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In re Google Inc.

United States Court of Appeals for the Third Circuit

December 11, 2014, Argued; November 10, 2015, Opinion Filed

No. 13-4300

Opinion

 [*130]  OPINION OF THE COURT

FUENTES, Circuit Judge:

This class action arises from allegations that the defendants, who run internet advertising businesses, placed tracking cookies on the plaintiffs' web browsers in contravention of their browsers' cookie blockers and defendant Google's own public statements. At issue in this appeal is the District Court's dismissal of each of the nine claims brought by the plaintiffs. As follows, we will affirm in part, vacate in part, and remand to the District Court for additional proceedings.

I. Background

A. Internet Advertising and Cookie-Based Tracking

In most users' experience, webpages appear on browsers as integrated collages of text and images. As a technical matter, this content is delivered and aggregated from multiple independent servers. This includes advertising content, which is typically drawn from "third-party" servers owned by the advertisers themselves. The defendants in this case are internet advertising companies, and this suit concerns their practices in serving advertisements to the browsers of webpage visitors.

The delivery of advertising content from third party servers to webpage visitors' browsers is a highly technical [**3]  process involving a series of communications between the visitor's browser, the server of the visited website, and the server of the advertising company. In its specifics:

The host website leaves part of its webpage blank where the third-party advertisements will appear. Upon receiving a "GET" request from a user seeking to display a particular webpage, the server for that webpage will subsequently respond to the browser, instructing the browser to send a "GET" request to the third-party company charged with serving the advertisements for that particular webpage. . . . The third-party server responds to the GET request by sending the advertisement to the user's browser, which then displays it on the user's device. The entire process occurs within milliseconds and the third-party content appears to arrive simultaneously with the first-party content so that the user does not discern any separate GET requests from the third-parties.1

 [*131]  As the defendants deliver their advertisements directly to users from their own servers, the defendants have the capacity to vary how they populate their rented webpage space. This capacity permits targeting by which the defendants may serve different [**4]  advertisements to different visitors. The general principle is that the more that an advertisement is tailored to its audience—sneakers for runners, legal pads for lawyers—the greater the advertisement's expected value. Here, the value of customization, combined with the capacity for individuated advertisement service, impels internet advertisers to surmise whatever they can about each particular person requesting webpage content.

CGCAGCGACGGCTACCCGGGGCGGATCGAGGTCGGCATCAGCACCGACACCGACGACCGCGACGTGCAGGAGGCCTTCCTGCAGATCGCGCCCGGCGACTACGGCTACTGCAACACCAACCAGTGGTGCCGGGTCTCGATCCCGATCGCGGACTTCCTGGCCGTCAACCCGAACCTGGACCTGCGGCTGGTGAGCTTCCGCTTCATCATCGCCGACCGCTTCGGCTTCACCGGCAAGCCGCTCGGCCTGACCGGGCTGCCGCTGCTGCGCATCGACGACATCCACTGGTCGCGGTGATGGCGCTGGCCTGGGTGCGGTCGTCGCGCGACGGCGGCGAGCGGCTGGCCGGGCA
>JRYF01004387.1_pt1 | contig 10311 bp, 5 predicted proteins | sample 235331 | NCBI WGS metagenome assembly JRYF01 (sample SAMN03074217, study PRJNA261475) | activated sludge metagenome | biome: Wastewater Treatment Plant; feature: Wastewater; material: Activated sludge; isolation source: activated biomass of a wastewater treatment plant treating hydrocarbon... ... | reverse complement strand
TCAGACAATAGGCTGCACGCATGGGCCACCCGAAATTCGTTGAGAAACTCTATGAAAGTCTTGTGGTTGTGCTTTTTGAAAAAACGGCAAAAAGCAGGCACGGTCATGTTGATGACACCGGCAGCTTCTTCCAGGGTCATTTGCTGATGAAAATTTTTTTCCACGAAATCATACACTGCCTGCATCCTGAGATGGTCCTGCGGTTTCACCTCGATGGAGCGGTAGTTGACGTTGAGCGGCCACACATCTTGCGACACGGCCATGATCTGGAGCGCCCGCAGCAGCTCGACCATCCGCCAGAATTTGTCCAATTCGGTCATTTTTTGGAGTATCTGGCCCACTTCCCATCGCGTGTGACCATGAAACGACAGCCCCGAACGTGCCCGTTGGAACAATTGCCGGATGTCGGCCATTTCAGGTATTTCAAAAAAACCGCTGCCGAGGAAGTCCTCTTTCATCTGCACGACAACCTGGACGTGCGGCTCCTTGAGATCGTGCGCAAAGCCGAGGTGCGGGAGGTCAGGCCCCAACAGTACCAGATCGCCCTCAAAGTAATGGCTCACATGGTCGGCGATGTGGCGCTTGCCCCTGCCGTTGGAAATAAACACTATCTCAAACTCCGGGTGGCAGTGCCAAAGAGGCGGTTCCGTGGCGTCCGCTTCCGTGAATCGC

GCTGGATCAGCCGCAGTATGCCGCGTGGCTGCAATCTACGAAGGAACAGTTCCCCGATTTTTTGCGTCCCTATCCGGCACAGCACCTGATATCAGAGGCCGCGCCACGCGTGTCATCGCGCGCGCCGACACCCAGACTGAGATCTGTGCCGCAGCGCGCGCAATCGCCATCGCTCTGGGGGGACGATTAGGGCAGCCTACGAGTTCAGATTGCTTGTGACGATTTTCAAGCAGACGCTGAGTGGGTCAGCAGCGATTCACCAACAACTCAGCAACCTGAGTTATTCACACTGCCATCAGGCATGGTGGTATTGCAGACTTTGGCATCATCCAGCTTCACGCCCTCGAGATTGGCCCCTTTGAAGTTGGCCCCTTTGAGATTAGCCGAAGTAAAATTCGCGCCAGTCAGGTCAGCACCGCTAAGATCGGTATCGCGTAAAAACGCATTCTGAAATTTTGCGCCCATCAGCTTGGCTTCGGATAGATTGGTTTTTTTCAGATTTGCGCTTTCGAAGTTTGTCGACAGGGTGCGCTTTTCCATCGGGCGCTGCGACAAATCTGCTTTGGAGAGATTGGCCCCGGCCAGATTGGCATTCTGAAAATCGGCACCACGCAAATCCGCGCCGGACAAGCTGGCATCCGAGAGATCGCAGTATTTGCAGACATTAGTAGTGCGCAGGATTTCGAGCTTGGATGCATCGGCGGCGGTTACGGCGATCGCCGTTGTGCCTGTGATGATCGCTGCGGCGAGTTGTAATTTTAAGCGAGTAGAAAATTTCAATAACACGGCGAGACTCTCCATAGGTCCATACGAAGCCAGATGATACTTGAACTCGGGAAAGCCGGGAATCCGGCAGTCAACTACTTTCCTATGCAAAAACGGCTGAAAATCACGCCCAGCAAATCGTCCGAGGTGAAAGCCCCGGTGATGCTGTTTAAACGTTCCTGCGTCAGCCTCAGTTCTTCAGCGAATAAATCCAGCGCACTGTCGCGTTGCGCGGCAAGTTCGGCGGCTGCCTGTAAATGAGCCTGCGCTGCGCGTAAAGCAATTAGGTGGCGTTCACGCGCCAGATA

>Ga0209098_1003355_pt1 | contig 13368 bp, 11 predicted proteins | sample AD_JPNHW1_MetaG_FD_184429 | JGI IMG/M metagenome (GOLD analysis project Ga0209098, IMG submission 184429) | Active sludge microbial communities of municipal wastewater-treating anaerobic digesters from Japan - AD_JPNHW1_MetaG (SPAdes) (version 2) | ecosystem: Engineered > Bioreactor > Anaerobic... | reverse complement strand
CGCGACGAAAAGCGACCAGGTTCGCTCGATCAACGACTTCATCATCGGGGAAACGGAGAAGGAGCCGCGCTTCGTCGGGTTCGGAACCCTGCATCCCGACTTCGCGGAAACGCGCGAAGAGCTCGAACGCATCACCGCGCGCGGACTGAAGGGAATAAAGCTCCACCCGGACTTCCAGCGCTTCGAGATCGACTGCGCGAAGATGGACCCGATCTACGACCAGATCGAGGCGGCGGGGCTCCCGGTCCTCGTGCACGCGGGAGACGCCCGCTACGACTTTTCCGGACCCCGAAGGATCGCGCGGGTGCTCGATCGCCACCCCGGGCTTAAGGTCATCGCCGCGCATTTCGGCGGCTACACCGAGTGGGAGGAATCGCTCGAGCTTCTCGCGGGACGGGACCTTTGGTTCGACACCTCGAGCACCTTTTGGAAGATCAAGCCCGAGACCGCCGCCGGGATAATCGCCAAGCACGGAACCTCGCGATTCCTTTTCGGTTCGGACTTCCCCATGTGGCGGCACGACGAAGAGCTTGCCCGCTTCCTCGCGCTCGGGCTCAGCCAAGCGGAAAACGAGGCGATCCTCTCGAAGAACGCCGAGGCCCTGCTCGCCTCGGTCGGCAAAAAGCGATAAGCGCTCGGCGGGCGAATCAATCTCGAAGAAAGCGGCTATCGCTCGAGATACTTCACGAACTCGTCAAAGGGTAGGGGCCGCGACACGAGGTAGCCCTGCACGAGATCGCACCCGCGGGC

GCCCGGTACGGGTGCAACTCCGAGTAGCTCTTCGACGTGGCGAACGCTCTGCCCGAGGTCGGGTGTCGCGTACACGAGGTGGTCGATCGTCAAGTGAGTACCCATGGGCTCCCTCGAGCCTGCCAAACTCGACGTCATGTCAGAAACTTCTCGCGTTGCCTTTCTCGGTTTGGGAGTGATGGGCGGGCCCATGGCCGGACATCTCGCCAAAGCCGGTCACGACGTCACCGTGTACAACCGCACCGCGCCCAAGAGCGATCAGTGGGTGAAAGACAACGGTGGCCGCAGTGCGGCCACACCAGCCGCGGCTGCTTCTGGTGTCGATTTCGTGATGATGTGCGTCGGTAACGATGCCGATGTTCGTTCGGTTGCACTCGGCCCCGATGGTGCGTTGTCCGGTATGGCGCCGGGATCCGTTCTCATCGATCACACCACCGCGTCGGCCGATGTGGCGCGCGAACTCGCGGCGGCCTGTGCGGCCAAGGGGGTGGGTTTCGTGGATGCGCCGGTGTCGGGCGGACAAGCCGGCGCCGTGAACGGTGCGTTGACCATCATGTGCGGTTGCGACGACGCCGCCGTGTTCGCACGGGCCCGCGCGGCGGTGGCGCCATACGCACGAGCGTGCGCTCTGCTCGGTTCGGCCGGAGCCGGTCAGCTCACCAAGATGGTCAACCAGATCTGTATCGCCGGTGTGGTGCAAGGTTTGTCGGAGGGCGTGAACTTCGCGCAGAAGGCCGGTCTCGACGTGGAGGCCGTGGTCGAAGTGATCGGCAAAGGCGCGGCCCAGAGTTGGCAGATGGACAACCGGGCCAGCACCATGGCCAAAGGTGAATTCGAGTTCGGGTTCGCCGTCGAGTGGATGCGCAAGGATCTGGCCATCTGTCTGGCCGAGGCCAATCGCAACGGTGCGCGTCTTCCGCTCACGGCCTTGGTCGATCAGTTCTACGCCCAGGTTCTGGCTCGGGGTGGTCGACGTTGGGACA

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806 F.3d 125 *; 2015 U.S. App. LEXIS 19581 **

IN RE: GOOGLE INC. COOKIE PLACEMENT CONSUMER PRIVACY LITIGATION. William Gourley; Jose M. Bermudez; Nicholas Todd Heinrich; Lynne Krause, Appellants

Subsequent History: US Supreme Court certiorari denied by Gourley v. Google, Inc., 2016 U.S. LEXIS 4597 (U.S., Oct. 3, 2016)

Prior History:  [**1] On Appeal from the United States District Court for the District of Delaware. (No. 1-12-md-02358). District Judge: Honorable Sue L. Robinson.

In re Google Inc. Cookie Placement Consumer Privacy Litig., 988 F. Supp. 2d 434, 2013 U.S. Dist. LEXIS 145727 (D. Del., 2013)

CORE TERMS

browsers, user, plaintiffs', advertisements, tracking, internet, third-party, communications, blocker, privacy, district court, Wiretap, website, defendants', intercepted, webpage, web, server, electronic communication, Surveillance, routing, stored communications act, transmissions, allegations, contents, electronic, intrusion, requests, parties, queried

Civil Procedure, Justiciability, Standing, Injury in Fact, Constitutional Law, Case or Controversy, Elements, Torts, Intentional Torts, Invasion of Privacy, General Overview, Substantive Due Process, Privacy, Communications Law, Federal Acts, Wiretap Acts, Fundamental Rights, Search & Seizure, Criminal Law & Procedure, Eavesdropping, Electronic Surveillance & Wiretapping, Pen Registers & Trap & Trace Devices, Defenses, Demurrers & Objections, Motions to Dismiss, Failure to State Claim, Pleading & Practice, Pleadings, Rule Application & Interpretation, Responses, Motions to Dismiss, Evidence, Inferences & Presumptions, Inferences, Complaints, Requirements for Complaint, Business & Corporate Compliance, Communications Law, Stored Communications Act, Computer & Internet Law, Criminal Offenses, Computer Fraud & Abuse Act, Governments, Courts, Common Law, Intrusions, Antitrust & Trade Law, Consumer Protection, Deceptive Labeling & Packaging, State Regulation, Business Torts, Unfair Business Practices, Deceptive & Unfair Trade Practices